> position input. The number seems to be some sort of scaled value
      > related to the size of the jit.pwindow but i cant seem to figure
      > out the relationship - Anyone know??
      >
      > Thnaks,
      >
      > John.
      > --
      > http://www.leafcutterjohn.com
      >
      > "The Forest And The Sea"
      > Out on Staubgold Records
      > Staubgold 68 CD/LP
    • Jan 30 2008 | 4:41 am
      Quote: c@klingt.org wrote on Wed, 30 January 2008 02:52
      ----------------------------------------------------
      >
      > Coordinates in OpenGL originate in the centre point of your drawing
      > context, going 1 unit to the borders of the drawing area (on the zero
      > plane, where your z position = 0). That means that the visible area
      > (on the zero plane) is 2 units wide and high with the origin at its
      > centre. That said, converting pixels to GLworld is then straight
      > forward: xGL = xPixel/widthPixel * 2 - 1 and respectively for y.
      >
      Thanks for the explanation, however i'm still having trouble implementing it and it's a quarter to 5 in the morning which is not helping matters. This is what i have so far - as you can see it is still not tracking correctly. If someone could point out my error i'd be very happy.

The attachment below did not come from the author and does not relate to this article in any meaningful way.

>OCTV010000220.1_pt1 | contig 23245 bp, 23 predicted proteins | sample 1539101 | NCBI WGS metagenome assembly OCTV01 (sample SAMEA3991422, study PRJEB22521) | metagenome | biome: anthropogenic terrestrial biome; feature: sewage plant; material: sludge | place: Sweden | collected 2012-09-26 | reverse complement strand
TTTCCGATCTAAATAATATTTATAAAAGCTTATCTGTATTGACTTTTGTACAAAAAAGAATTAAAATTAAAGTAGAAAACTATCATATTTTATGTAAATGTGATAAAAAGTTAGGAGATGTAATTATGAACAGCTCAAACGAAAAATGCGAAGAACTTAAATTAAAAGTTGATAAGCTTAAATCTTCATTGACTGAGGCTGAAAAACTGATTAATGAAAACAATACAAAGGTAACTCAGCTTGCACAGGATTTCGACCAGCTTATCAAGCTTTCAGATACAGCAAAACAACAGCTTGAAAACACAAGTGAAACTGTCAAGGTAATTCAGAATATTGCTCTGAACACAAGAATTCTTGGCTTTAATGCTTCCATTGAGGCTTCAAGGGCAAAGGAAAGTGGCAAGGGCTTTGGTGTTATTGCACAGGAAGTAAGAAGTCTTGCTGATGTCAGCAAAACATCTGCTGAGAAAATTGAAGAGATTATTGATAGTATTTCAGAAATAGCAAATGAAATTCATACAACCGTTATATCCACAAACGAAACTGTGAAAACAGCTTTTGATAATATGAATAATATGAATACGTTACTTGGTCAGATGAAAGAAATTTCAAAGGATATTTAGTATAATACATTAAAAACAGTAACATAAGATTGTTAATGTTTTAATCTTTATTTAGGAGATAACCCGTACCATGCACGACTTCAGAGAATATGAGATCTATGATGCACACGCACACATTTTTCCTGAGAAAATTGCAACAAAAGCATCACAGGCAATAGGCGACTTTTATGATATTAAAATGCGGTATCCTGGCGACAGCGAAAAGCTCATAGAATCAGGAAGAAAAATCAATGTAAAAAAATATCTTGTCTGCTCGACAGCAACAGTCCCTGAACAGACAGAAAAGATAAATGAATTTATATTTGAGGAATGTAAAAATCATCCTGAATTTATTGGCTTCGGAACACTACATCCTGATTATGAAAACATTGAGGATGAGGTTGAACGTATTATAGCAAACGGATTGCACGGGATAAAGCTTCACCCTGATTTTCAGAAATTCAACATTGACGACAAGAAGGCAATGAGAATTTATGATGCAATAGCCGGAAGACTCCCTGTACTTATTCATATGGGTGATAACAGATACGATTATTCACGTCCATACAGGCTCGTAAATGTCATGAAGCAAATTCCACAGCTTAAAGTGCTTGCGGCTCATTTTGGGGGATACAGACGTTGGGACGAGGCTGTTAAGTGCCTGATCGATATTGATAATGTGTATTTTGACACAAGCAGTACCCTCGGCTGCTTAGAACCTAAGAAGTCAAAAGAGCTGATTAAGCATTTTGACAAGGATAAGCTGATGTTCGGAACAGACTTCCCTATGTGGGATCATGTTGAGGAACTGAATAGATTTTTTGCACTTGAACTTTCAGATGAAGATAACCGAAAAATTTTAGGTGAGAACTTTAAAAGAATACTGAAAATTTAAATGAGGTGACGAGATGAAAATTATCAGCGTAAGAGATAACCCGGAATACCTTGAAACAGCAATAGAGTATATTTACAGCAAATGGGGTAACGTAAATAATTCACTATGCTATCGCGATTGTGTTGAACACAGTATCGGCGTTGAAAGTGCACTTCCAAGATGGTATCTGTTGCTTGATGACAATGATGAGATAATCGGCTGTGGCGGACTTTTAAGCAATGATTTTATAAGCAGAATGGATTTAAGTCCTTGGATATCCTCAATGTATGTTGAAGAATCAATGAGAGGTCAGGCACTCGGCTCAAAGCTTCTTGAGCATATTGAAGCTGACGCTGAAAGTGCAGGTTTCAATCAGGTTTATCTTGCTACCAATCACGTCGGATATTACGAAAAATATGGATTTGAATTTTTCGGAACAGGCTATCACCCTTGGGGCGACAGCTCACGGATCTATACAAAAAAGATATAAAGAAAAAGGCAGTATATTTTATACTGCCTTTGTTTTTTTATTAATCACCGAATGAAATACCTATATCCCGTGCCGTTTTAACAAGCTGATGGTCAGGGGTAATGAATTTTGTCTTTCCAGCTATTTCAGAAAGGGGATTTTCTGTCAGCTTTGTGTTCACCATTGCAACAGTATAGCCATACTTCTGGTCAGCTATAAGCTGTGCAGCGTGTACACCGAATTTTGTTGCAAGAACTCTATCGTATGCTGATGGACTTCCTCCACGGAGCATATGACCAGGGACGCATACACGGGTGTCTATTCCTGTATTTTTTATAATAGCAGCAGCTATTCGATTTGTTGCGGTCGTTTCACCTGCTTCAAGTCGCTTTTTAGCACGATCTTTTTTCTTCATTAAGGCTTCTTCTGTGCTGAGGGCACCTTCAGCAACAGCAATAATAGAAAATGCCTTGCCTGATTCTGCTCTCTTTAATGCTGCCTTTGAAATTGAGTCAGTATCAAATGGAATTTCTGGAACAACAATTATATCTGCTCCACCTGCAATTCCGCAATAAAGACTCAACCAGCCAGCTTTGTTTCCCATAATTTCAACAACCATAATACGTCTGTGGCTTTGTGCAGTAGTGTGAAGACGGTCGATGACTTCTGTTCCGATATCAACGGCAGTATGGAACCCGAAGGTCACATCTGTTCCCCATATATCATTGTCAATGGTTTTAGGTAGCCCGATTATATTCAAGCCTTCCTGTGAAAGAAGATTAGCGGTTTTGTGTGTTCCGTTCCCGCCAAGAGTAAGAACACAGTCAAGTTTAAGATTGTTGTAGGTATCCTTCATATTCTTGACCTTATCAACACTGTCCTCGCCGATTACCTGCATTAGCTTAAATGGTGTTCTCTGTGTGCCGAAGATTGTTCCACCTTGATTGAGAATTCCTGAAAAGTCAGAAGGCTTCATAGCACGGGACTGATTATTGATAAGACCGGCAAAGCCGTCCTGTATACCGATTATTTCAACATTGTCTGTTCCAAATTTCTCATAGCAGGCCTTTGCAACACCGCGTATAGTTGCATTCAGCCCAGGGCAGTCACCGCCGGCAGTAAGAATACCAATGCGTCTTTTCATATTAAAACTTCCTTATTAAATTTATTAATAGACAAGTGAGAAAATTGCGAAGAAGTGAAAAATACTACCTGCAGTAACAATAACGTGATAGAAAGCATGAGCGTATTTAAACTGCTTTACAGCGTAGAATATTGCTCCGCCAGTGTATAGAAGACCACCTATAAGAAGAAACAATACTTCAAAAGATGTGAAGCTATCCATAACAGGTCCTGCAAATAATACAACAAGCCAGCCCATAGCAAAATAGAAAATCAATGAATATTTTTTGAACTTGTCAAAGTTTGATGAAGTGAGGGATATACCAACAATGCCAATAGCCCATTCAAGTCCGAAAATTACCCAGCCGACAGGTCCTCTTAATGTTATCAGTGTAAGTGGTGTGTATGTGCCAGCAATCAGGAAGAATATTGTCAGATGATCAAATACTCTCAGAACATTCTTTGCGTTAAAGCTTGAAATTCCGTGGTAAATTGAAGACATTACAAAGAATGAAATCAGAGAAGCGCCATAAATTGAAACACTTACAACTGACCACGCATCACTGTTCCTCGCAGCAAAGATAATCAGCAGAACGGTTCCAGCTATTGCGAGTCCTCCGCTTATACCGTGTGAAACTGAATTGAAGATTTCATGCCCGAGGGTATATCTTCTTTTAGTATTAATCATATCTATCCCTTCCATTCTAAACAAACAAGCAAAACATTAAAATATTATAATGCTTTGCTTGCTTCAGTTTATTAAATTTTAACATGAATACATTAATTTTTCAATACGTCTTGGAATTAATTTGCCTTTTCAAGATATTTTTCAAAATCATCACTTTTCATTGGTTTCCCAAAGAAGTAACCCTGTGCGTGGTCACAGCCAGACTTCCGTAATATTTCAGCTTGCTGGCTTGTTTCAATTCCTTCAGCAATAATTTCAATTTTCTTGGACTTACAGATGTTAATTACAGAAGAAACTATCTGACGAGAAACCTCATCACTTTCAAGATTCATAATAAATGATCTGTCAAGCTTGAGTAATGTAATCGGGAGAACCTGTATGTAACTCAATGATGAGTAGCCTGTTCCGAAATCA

• Jan 30 2008 | 7:41 am
      > Thanks for the explanation, however i'm still having trouble
      > implementing it and it's a quarter to 5 in the morning which is not
      > helping matters. This is what i have so far - as you can see it is
      > still not tracking correctly. If someone could point out my error
      > i'd be very happy.
      add @transform_reset 2 to the gridshape object.
      now that you go with jitter, you are better off asking questions in
      the jitter forum.
      HtH
      -jennek
    • Jan 30 2008 | 2:09 pm
      jvkr schrieb:
      > There's a set of objects called DIPS, making use of openGL. Quite a
      > different route - you might give it a try.
      Ah, another lib I didn't know of yet, will include it into my Overview...
      Stefan
      --
      Stefan Tiedje------------x-------
      --_____-----------|--------------
      --(_|_ ----|-----|-----()-------